Self-taught amateur botanist, the distinguished Datuk Seri Lim Chong Keat, gave a compelling talk on the challenges of botany and its conservation in Malaysia, with special reference to palms, gingers and pisang (bananas) that are endemic to Perak.
Datuk Seri Lim Chong Keat is a trained architect and urban designer. Fascinated by the wonderful flora of Malaysia, Lim was also drawn into taxonomy by the challenges of errors and uncertainties encountered in precedent literature, records in herbaria, and by the depression in local botanical efforts.
Lim opened his illustrated lecture by questioning the origin of the name for the state Perak, which is said to be from the silvery colour of tin, a natural resource abundant in the state.
He asked, “Is it not more appropriate to say that the state derived its name from the Perah (Elateriospermum tapos Blume) tree, also known as Piah or Prai?”
As a conservationist with his self-funded ‘Palm Search Malaysia’ project which yielded many new species of palms, Lim also pointed out the urgent need to conserve as many species of plants as possible many of which are threatened mainly by deforestation.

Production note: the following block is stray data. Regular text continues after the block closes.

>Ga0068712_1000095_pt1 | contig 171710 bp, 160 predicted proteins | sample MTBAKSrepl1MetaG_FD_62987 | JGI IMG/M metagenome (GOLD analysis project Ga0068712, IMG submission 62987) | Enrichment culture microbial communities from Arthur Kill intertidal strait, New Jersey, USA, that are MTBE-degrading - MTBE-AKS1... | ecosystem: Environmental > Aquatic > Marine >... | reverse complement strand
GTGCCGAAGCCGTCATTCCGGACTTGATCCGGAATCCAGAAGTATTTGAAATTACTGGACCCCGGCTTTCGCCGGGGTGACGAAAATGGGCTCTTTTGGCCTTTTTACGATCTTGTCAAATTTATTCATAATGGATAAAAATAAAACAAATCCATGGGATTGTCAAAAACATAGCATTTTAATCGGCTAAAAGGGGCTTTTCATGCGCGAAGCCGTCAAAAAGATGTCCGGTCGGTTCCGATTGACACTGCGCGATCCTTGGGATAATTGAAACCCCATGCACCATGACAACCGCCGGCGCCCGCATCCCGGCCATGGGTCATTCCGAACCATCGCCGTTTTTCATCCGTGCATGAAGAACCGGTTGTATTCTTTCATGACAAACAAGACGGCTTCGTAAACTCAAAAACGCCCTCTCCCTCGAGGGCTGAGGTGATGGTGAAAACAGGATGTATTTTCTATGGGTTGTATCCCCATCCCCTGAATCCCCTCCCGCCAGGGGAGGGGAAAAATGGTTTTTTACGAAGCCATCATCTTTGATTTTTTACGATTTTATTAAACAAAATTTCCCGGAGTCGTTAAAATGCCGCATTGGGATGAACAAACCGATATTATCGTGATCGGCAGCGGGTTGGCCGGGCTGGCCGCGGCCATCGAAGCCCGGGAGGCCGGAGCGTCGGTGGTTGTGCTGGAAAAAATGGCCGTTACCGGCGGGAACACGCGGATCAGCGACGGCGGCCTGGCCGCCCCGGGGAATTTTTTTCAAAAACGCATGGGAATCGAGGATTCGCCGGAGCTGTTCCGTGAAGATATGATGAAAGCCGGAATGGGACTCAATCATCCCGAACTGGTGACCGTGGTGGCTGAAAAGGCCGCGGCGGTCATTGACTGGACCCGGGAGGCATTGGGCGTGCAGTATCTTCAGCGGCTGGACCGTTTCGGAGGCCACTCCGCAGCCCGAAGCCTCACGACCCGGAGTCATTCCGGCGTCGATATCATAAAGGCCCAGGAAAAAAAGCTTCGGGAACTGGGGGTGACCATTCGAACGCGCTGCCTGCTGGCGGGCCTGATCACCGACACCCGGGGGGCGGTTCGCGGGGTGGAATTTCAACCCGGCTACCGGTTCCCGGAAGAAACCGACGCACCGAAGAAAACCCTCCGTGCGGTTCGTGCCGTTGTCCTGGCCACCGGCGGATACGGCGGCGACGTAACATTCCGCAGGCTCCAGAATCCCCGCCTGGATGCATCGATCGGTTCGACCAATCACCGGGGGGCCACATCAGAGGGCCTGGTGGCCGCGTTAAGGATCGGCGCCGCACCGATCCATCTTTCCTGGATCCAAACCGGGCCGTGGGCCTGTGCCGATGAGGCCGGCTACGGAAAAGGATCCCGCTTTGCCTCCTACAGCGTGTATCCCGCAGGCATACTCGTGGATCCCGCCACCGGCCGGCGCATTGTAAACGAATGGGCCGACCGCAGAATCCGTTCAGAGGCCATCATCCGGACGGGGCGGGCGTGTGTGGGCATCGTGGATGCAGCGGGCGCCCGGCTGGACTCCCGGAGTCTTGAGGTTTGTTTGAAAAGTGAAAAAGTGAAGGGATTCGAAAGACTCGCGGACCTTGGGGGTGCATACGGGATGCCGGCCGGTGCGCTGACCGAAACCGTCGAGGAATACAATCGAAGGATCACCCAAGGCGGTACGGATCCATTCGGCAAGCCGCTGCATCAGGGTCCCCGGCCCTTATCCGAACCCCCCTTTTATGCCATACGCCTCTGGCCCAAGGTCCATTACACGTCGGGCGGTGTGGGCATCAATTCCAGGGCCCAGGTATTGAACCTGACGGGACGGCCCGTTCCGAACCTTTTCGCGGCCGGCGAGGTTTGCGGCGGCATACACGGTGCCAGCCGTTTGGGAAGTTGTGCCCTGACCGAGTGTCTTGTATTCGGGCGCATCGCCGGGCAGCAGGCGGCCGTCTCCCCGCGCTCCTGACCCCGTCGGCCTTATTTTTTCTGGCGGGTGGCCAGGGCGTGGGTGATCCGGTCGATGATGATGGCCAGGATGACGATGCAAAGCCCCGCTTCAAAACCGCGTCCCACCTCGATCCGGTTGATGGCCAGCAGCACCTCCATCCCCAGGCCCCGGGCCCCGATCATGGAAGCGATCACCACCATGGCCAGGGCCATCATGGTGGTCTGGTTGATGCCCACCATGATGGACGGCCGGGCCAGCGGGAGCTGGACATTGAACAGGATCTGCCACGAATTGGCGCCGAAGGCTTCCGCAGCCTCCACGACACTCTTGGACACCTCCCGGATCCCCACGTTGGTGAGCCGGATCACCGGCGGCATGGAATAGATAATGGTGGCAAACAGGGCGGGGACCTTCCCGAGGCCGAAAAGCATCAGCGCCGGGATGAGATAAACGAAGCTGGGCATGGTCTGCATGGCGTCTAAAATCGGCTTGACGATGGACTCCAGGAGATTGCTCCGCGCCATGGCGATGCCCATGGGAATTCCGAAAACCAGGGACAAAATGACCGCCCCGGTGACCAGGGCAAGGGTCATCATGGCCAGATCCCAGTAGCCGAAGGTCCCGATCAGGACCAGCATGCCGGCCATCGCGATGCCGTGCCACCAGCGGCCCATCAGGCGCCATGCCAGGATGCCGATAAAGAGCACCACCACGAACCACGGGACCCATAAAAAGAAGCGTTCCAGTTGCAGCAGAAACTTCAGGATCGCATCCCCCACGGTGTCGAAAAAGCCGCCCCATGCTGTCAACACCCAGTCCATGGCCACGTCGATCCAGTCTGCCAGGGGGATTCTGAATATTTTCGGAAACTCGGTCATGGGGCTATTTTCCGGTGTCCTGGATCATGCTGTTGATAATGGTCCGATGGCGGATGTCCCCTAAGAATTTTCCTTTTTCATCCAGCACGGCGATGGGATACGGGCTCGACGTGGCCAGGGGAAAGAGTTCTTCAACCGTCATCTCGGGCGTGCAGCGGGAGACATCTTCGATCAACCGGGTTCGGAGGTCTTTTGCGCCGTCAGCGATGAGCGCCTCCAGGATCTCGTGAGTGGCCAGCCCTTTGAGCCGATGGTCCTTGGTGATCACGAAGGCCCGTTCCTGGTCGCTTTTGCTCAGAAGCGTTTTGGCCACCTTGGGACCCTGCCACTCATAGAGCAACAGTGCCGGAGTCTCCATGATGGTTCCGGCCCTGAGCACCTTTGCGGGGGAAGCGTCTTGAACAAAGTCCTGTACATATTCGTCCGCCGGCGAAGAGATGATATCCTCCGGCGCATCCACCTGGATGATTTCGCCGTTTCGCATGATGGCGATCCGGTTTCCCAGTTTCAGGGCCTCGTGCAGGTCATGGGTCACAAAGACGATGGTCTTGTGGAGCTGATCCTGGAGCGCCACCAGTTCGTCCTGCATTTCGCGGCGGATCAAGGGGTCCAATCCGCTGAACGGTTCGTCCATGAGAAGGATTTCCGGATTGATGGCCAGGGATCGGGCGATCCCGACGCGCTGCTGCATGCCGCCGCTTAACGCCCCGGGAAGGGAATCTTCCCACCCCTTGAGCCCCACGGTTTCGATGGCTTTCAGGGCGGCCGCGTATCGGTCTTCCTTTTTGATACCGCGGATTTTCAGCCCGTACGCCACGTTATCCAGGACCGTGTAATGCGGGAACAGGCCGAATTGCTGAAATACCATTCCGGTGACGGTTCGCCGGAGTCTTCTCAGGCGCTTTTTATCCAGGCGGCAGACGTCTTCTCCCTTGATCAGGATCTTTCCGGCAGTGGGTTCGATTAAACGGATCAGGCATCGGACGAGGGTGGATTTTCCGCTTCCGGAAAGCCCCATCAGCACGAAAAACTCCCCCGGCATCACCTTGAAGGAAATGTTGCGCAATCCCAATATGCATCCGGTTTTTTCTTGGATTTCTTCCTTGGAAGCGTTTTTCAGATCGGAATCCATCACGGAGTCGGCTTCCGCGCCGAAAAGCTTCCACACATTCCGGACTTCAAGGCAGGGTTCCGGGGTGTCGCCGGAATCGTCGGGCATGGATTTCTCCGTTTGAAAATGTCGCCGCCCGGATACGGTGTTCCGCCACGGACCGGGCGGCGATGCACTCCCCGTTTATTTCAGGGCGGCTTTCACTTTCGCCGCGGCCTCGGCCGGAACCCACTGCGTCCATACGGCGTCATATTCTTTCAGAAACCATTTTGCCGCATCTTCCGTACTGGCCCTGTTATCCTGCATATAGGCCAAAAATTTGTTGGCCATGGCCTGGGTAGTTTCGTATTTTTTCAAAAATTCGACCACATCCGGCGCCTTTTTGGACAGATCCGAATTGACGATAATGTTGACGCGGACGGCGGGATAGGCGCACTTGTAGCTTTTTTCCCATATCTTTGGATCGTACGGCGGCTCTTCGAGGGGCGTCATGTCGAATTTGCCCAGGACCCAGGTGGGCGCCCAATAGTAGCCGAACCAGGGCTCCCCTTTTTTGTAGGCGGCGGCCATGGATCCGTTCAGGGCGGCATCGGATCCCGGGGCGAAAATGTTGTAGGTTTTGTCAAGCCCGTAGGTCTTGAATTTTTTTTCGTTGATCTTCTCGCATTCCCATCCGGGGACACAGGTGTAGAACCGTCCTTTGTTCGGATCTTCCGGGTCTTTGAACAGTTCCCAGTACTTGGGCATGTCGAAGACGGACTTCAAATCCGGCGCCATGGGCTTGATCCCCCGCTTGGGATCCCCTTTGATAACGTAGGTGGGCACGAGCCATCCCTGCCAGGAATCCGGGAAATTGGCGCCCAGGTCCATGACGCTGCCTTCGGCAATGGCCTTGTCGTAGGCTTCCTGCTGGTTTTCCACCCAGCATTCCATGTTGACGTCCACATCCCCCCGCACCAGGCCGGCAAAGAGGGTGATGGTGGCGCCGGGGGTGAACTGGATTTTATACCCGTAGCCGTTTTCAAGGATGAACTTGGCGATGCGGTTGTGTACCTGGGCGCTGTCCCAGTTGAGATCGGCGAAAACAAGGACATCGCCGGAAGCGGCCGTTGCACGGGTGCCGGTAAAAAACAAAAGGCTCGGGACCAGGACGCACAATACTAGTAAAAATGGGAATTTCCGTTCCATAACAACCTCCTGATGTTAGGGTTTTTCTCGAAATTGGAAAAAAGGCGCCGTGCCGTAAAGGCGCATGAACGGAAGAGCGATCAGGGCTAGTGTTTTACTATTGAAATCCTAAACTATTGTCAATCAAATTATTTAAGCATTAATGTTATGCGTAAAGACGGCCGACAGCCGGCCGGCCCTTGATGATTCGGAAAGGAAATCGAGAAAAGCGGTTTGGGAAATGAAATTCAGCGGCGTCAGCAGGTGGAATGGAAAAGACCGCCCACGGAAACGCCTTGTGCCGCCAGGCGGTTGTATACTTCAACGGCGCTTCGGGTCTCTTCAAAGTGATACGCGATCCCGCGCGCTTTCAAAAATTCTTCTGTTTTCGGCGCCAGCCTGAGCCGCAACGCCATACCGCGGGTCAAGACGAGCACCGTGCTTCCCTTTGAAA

“More efforts are needed for in situ protection and ex situ conservation of rare and endangered species. We need agronomists to propagate ex situ these threatened species,” he said.
As such, Lim’s Suriana Botanic Conservation Gardens in Penang, with the largest number of rare plants or endangered species in the country, not only conserves but also runs research programmes for Zingiberales in collaboration with Universiti Kebangsaan Malaysia and Universiti Putra Malaysia, among others.
The eight families of Zingiberales are Cannaceae, Costaceae, Heliconiaceae, Lowiaceae, Marantaceae, Musaceae, Strelitziaceae and Zingiberaceae.
Posing a challenge to those at the talk, Datuk Seri Lim called upon the rediscovery of the rarest missing species of Perak, Boesenbergia jahaiana and Alpinia denticulata, last known from Lumut in 1896.
The Perak Academy-sponsored talk, which was held at Symphony Suites, Ipoh on Saturday, February 28, was aimed at exciting the audience to look after our own flora. Lim insisted that everyone can botanise.
“We’ve to say no to second-hand botany, and be directly involved because much of the current information available could be misleading or outright incorrect. National botanists should do more fieldwork and be fully familiar, not only by sight but also through their sense of touch and smell, with living plants in situ, and their needs for survival and appreciation,” he concluded.